Methods Top

This randomized clinical trial was carried out in the Obstetrics and Gynecology Clinic of Imam Reza Hospital, Kermanshah, Iran, from May 2012 to April 2013. The study was approved by the Ethics Committee of Kermanshah University of Medical Sciences and registered under code IRCT201112078323N1 in the Iranian Center of Clinical Trials (IRCT.ir). Informed consent was obtained from all patients. Before commencement, 56 subjects aged 20–49 years were randomly divided into 2 treatment groups and matched according to age, weight, presence of hirsutism, and history of menstrual disorders.

PCOS was diagnosed according to the revised Rotterdam 2003 criteria,[12] i.e. the presence of at least 2 of the following 3 criteria: (1) Oligo/anovulation, (2) clinical or biochemical signs of hyperandrogenism including hirsutism, acne, or increased serum testosterone, and (3) polycystic ovaries by vaginal ultrasound.[13] Exclusion criteria were diabetes mellitus, abnormal liver function tests, known cardiac or renal disease, smoking, age <20 years, adrenal disorders including congenital adrenal hyperplasia and Cushing's syndrome, thyroid disorders, and hyperprolactinemia.[3],[6],[10]

Twenty-eight subjects in metformin group were treated with metformin 500 mg, 3 times daily, and twenty-eight in pioglitazone group were treated with pioglitazone 30 mg daily for 3 months. All patients received comprehensive clinical examinations, including height, weight, blood pressure, waist circumference, and body mass index (BMI). All clinical and laboratory examinations were repeated at the end of the 3-month treatment period.

Metabolic and endocrine laboratory parameters included fasting serum insulin, blood glucose (fasting blood sugar [FBS]), low-density lipoprotein (LDL), high-density lipoprotein (HDL), cholesterol (Chol), triglyceride (TG), free testosterone, and dehydroepiandrosterone (DHEA). FBS and lipids were measured by enzymatic methods (Roche Hitachi). Free testosterone and DHEA were by enzyme-linked immunosorbent (ELISA) assays (IBL, USA). Insulin was measured by ELISA (Roche, Germany). Statistical analysis was performed using IBM SPSS software, version 16.0. Qualitative variables (e.g. clinical parameters such as acne and menstrual patterns) were assessed with the Chi-square test. Quantitative variables were assessed by the independent t-test. A P < 0.05 was considered statistically significant.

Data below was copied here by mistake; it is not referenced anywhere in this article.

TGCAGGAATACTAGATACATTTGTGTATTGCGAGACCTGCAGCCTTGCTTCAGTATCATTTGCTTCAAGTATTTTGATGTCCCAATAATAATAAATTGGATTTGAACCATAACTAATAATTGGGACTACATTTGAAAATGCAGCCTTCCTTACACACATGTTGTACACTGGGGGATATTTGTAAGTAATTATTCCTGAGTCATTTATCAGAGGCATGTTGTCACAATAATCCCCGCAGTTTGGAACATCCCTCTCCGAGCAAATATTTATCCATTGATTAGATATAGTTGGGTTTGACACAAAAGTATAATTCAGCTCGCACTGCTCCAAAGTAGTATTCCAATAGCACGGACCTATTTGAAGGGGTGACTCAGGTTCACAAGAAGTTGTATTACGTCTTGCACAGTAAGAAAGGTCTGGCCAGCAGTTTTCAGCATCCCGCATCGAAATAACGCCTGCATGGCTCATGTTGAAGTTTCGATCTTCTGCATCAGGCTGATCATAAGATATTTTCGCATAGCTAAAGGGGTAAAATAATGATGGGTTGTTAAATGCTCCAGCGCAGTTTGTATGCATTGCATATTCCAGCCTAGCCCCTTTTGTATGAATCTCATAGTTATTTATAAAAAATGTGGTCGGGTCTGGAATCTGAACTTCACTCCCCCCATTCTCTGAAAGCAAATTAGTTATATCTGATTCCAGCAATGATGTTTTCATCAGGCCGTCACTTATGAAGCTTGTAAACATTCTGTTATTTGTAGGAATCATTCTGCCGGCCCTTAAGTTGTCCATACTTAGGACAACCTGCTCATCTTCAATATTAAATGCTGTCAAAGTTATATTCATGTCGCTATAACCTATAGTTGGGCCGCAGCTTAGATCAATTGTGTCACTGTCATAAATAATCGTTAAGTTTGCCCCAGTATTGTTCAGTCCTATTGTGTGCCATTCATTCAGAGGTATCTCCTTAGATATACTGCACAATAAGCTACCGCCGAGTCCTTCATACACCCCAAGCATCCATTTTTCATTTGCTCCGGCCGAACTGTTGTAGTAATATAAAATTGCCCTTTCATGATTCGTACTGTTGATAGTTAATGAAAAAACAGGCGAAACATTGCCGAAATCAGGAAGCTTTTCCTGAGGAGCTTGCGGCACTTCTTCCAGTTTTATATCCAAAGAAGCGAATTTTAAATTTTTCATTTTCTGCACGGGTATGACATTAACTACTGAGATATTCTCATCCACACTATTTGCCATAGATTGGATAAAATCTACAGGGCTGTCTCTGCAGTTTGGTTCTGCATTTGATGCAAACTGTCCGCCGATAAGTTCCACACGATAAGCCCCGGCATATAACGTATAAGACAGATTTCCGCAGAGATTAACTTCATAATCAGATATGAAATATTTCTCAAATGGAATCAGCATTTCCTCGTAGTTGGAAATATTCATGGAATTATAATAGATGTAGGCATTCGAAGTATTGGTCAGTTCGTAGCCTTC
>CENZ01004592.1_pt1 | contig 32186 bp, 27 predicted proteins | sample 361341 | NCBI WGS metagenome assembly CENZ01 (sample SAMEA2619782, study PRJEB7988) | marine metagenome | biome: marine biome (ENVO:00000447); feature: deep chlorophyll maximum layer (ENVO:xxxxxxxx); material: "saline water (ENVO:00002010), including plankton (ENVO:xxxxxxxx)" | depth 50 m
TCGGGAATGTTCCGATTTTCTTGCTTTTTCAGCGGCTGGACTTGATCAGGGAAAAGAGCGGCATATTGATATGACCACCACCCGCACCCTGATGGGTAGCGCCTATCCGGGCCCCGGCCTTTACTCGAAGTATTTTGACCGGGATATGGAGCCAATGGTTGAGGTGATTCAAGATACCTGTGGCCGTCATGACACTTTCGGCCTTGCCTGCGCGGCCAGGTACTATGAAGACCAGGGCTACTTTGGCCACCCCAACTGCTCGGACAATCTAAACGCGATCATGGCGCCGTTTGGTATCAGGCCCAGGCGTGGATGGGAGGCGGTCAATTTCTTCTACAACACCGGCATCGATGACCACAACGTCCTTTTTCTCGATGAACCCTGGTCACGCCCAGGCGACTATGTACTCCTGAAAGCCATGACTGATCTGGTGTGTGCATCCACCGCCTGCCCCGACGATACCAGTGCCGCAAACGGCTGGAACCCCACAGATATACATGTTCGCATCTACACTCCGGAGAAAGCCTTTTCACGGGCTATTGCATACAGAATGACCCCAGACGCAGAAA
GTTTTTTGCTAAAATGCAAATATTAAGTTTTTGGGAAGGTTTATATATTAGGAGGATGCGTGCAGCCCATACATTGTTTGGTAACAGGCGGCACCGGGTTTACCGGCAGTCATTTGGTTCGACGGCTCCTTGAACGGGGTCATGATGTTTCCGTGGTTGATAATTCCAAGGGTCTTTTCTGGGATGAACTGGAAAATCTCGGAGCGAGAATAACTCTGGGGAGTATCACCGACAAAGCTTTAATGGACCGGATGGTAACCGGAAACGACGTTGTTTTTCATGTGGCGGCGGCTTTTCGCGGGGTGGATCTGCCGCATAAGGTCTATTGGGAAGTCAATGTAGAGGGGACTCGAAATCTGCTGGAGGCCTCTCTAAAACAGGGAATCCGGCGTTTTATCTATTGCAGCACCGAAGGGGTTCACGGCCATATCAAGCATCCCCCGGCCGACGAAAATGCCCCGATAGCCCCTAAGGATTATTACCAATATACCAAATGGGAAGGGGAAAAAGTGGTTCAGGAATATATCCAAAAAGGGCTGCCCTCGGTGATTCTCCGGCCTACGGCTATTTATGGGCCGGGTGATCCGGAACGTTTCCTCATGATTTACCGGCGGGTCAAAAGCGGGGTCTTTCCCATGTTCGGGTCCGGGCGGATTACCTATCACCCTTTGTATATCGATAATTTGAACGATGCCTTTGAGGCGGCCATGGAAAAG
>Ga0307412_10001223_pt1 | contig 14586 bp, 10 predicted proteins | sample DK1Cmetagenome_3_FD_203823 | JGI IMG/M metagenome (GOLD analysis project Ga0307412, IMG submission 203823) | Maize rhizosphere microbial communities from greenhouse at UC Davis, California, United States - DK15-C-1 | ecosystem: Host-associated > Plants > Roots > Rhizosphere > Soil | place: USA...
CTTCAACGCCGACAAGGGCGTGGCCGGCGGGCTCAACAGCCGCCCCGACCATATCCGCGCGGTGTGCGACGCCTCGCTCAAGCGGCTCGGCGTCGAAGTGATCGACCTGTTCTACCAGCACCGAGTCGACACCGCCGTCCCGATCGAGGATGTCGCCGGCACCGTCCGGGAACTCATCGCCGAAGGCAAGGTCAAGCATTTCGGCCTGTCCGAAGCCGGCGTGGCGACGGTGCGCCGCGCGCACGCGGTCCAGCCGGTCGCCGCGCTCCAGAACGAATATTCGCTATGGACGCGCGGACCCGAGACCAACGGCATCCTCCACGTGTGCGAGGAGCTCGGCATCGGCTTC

Results Top

Average ages of the metformin and pioglitazone groups were 27.5 ± 3.68 and 27.57 ± 5.91 years, respectively. Average BMI before and after treatment was not significantly different. Waist circumference was significantly reduced in the metformin group compared with pioglitazone group (P = 0.011). The majority of women had oligomenorrhea with both clinical and laboratory evidence of hyperandrogenism. [Table 1] shows qualitative clinical parameters of PCOS before and after treatment.
Table 1: Treatment comparisons. Qualitative clinical variables

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Hair loss is decreased in both groups. This reached statistical significance, however, only in the metformin group. Irregular menstrual patterns and acne significantly decreased in both groups. [Table 2] shows quantitative clinical variables before and after treatment.
Table 2: Treatment comparisons. Quantitative clinical variables

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Mean body weight was slightly increased in the pioglitazone group but significantly reduced in the metformin group (P = 0.047). [Table 3] shows metabolic and endocrine parameters before and after treatment with metformin and pioglitazone. Serum testosterone and DHEA decreased after treatment with both medications. However, this reduction was statistically significant only for DHEA. FBS and fasting insulin significantly decreased in both groups.
Table 3: Metabolic and endocrine laboratory parameters before and after treatment

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   Discussion Top

Hyperinsulinemia is considered an important pathogenic factor in PCOS, a common female endocrine disorder.[10] Therapies which reduce insulin resistance are therefore of potential clinical value in this disorder.[11] In this study, we compare the efficacy of pioglitazone versus metformin in the treatment of PCOS. Metabolic, endocrine, and clinical outcomes associated with treatments have been compared. Although significant differences between groups were found for some parameters, no regimen proved superior to the other in this study using the treatment regimens specified here.